FOG (Fats, Oils & Grease) Program
All Food Service Establishments (FSE) and Waste Haulers doing business in the City of Grass Valley are required to have and maintain a Fats, Oils and Grease (FOG) removal system per City of Grass Valley Municipal Code Section
FSE’s and Waste Haulers are required to use the City’s FOG Control Program by emailing the following information to Catharine Dykes at firstname.lastname@example.org: Name of Business, Address of Business, FOG Program Contact Name, Contact Mailing Address, Contact Phone Number.
All FOG producers are subject to spot inspections of their grease interceptor systems by City of Grass Valley employees. Businesses will not be notified prior to the inspections. Should a business fail a FOG inspection, City staff will provide a date by which to have the FOG system serviced and will complete a re-inspection after that date.
Hydrant Flow Test
The City of Grass Valley is permitted by the California State Water Resources Control Board as a Traditional Permitee under the Phase II Small Municipal Separate Storm Sewer System (MS4) Program. More information about the Small MS4 Program and permitting requirements is available here: SWRCB
CASQA - California Storm Water Quality Association
Temporary Hydrant Meter
To provide the highest quality water to residences and businesses in the City of Grass Valley in the most efficient manner possible.
- Achieve maximum efficiency in the production and distribution of potable water to our customers.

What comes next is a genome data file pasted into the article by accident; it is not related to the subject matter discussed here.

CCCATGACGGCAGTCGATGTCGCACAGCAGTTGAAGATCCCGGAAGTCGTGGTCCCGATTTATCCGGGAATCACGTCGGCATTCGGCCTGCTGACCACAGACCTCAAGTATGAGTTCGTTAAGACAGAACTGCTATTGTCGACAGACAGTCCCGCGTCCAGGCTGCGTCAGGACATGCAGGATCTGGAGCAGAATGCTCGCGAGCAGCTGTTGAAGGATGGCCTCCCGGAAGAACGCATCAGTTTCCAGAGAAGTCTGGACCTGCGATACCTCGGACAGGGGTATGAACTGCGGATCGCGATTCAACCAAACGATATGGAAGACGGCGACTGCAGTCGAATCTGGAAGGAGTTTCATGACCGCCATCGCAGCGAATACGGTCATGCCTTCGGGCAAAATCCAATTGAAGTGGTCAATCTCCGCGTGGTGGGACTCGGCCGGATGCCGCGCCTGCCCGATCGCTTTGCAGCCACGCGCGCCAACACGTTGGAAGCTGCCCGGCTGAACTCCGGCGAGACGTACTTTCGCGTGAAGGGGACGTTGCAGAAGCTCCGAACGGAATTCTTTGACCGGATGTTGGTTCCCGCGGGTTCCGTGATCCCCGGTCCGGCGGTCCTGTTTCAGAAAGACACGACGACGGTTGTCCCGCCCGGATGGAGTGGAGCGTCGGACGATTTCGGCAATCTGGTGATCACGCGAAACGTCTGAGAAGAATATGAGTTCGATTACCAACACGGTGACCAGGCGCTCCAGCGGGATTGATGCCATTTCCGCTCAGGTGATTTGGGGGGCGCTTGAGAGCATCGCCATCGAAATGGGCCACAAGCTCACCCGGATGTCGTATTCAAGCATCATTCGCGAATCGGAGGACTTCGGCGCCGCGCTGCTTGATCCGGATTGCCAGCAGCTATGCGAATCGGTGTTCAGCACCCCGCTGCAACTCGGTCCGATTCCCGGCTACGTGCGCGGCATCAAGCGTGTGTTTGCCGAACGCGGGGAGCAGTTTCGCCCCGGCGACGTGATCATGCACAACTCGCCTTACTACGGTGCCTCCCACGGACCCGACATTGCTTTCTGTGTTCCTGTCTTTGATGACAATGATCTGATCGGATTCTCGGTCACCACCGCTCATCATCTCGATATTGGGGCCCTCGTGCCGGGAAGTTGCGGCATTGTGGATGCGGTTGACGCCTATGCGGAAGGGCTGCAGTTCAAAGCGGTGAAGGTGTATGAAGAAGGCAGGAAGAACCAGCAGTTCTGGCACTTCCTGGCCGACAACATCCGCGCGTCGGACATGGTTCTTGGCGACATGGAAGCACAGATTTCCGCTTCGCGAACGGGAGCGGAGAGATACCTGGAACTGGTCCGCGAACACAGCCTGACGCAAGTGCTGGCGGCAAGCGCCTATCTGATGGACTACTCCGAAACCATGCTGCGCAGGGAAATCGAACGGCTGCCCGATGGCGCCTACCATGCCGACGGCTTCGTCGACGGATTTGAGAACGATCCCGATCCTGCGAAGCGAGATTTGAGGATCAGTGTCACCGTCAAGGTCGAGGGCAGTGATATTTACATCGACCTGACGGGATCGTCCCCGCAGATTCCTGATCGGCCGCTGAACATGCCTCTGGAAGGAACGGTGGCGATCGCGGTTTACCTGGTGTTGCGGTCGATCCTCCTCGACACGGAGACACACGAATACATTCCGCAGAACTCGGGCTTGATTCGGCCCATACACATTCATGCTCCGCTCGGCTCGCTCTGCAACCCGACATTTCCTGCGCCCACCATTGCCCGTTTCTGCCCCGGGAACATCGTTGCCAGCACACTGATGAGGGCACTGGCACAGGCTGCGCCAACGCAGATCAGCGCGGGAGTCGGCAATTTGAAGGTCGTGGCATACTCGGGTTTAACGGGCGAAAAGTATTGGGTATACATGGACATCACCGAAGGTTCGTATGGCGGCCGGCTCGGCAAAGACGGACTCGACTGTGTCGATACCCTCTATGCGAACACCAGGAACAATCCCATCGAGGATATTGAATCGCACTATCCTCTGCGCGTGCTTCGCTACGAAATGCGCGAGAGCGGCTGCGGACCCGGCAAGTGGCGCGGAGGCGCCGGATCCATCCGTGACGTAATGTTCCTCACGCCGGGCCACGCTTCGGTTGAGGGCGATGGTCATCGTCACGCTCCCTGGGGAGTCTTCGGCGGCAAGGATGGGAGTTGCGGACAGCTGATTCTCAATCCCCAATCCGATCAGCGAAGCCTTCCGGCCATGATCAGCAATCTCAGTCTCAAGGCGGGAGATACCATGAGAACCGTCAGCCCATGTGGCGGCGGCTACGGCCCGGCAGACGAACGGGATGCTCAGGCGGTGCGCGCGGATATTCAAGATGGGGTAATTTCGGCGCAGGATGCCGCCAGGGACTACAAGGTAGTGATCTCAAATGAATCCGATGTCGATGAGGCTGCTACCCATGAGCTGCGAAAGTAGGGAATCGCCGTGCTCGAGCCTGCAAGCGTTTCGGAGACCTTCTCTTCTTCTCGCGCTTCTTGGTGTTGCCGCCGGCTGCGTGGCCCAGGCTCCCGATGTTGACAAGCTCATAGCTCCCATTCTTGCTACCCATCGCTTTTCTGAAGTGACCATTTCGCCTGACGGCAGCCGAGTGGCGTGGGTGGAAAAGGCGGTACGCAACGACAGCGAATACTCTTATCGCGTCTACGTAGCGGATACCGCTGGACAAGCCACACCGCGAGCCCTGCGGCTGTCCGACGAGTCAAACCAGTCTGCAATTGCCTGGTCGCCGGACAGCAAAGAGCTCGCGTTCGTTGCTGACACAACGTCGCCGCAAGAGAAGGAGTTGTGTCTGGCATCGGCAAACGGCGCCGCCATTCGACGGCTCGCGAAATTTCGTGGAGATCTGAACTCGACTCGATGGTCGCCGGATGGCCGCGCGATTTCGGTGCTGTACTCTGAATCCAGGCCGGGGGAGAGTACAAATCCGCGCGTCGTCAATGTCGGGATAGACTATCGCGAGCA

- Continue the development of the cross-connection control program.
- Cooperate and participate in the study of cooperative collaboration with NID.
- Comply with all current Federal and State regulatory requirements and plan ahead for future regulations.
- Evaluate and safeguard the City’s water supply against terrorism, vandalism and environmental contamination.
- Protect the City’s investment by pro-actively maintaining the water distribution infrastructure.
- Effectively reduce customer complaints.
- Identify areas of undersized or restricted pipelines with the intent to replace.
- Improve accountability of water produced/delivered.
- Identify non-metered and unaccounted use of water.
- Implement a Maintenance Management System to track inventory, activities and condition of the Water Distribution infrastructure.
- Develop professionalism through training and certification of personnel.
- Provide continuing education as required by the certification program.
- Modify water treatment processes as necessary to eliminate toxic residuals at the City’s Wastewater Treatment Plant.
- Public Works Document Central includes abundant resources including:
- Consumer Confidence Report
- Temporary Water Meter or Hydrant Use Application
- Water Conservation Tips, Information and Resources
- Backflow Brochure, Testers, Test Report and Cross-Connection Survey
- Mandatory Water Conservation
What does NOT go down the drain
Increased water to the system is not a good thing. Clean water contains no food or nutrients for the “bugs” that make the system work and too much flow can also wash the good “bugs” out of the system. Sources of this water can be:
- Draining pools and spas
- Yard drains
- Roof drains
- Broken or missing clean out covers
These sources of flow to the sewer are not good and create extra time and expense in the operation of the system and reduce efficiency and effluent quality. Other considerations that affect how well your system works include:
Do Not Put
- Grease down the drain
- Pharmaceuticals (expired/unused pills can be turned in at the Police Department)
- Herbicides (bug and lawn care products)
- Oil based paints and solvents
- Chlorine from pools and spas
- Any toxic substance